In doing so, the court agreed that it falls to the discretion of the federal public safety minister to balance a Canadian's right to return to Canada against other issues, such as national security.
The case involved Italian-Canadian Pierino Divito, who has a lengthy criminal record that stretches back to the early 1960s. Born in Italy in 1937, Divito moved to Canada when he was 16 and became a Canadian citizen in 1980.
Divito began serving a prison sentence in the mid-1990s as part of one of the largest drug-trafficking cases in Canadian history. He was sentenced to 18 years for trying to import and traffic more than 5,400 kilograms of cocaine into Nova Scotia and New Brunswick.
After serving almost two-thirds of his sentence, Divito was transferred to the United States in June 2005 to face separate drug charges.
In March 2006, an American court sentenced Divito to seven-and-a-half years in prison.
The Harper government twice rejected applications by Divito to be transferred back to a Canadian jail, even though the U.S. approved the transfer requests. The government said his links to organized crime could pose a threat to Canadians.
Divito's lawyer argued that because the United States agreed to the prison transfer, Divito had the right as a Canadian citizen to return to Canada and the federal government had no discretion to refuse his entry.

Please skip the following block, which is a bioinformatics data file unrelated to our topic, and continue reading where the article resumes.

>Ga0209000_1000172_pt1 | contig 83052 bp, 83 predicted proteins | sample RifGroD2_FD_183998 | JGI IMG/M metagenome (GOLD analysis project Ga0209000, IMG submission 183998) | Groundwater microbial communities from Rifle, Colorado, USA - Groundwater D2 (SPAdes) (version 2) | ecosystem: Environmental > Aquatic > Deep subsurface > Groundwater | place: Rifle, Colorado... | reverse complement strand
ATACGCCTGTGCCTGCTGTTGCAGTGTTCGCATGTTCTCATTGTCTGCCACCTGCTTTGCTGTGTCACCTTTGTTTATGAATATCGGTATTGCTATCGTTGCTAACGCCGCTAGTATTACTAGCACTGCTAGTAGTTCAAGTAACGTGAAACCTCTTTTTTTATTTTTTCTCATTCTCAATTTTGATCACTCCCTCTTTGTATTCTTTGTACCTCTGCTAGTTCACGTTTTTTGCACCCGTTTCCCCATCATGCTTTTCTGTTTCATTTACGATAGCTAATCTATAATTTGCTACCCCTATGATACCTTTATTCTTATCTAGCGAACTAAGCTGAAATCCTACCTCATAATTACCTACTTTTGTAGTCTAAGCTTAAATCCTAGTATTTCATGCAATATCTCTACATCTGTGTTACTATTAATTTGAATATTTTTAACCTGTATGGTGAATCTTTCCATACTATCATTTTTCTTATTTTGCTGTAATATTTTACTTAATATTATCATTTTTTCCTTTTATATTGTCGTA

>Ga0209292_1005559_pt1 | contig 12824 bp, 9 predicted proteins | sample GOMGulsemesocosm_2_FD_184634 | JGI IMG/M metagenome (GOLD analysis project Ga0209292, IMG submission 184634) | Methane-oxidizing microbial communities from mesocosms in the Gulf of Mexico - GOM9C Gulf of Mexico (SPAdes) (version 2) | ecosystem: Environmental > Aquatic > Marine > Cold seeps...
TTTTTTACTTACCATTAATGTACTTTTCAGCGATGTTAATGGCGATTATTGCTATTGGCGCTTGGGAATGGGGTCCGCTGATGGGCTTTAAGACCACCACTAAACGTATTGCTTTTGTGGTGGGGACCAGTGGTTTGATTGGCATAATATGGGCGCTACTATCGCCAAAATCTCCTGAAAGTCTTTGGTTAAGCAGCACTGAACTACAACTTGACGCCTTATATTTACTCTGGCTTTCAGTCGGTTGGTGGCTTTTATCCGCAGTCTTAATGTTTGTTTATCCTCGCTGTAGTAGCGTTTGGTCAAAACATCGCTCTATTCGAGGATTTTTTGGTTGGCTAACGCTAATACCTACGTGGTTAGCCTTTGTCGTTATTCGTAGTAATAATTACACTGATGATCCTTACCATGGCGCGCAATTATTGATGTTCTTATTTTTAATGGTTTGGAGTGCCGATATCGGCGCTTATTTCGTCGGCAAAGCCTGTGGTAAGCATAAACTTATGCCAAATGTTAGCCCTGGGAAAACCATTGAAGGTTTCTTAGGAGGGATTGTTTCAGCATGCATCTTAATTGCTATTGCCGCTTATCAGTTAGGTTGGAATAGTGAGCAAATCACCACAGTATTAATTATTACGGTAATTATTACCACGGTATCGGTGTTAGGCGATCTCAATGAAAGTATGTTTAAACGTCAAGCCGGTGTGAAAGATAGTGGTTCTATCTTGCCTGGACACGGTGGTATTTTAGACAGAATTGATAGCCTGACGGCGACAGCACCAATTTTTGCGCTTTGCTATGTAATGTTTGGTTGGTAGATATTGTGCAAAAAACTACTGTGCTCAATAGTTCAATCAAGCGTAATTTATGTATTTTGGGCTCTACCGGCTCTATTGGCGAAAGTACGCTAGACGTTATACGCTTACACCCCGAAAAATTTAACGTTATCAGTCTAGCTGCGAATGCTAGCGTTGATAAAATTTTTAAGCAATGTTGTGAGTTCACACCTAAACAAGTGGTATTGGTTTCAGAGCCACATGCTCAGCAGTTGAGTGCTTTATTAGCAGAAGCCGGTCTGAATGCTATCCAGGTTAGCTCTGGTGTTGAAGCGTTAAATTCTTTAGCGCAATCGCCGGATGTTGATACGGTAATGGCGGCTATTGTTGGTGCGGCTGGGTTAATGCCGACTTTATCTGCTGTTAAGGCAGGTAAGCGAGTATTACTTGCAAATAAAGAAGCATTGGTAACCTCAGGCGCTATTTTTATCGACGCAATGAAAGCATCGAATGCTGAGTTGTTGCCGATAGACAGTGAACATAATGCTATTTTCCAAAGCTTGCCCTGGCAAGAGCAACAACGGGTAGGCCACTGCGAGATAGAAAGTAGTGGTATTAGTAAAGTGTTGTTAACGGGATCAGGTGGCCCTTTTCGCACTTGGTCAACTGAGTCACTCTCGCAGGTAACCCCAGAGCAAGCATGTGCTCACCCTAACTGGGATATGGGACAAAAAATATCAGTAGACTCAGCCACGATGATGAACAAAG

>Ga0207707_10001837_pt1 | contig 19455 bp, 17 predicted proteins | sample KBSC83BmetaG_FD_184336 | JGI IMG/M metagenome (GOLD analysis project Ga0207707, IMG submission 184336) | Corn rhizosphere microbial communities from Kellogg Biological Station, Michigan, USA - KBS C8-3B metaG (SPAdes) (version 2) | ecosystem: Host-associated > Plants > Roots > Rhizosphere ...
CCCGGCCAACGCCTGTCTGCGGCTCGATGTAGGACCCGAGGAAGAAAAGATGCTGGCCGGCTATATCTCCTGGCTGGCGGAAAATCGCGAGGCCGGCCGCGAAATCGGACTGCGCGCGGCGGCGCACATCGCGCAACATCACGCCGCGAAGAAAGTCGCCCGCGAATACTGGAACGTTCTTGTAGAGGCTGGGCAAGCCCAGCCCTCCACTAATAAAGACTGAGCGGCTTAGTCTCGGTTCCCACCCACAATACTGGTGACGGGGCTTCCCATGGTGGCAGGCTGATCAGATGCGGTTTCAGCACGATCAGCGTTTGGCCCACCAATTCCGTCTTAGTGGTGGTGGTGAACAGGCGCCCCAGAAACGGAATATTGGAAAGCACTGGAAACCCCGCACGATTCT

A ruling in Divito's favour might have had implications on future prison-transfer requests by Canadian citizens serving time in other countries.
However, the Supreme Court ruled Thursday that the government was well within its rights to refuse Divito's entry to Canada.
"Canadian citizens undoubtedly have a right to enter Canada, but Canadian citizens who are lawfully incarcerated in a foreign jurisdiction cannot leave their prison, let alone leave to come to Canada," the court wrote.
"What makes the entry to Canada possible is the (International Transfer of Offenders Act). But this possibility does not thereby create a constitutionally protected right to leave a foreign prison and enter Canada whenever a foreign jurisdiction consents to the transfer.
"Nor does it impose a duty on the Canadian government to permit all such citizens to serve their foreign sentences in Canada."
Thursday's Supreme Court decision no longer has any bearing on Divito, who has served his sentence and is now back in Canada.
His lawyer did not immediately return requests for comment.Suggest a correction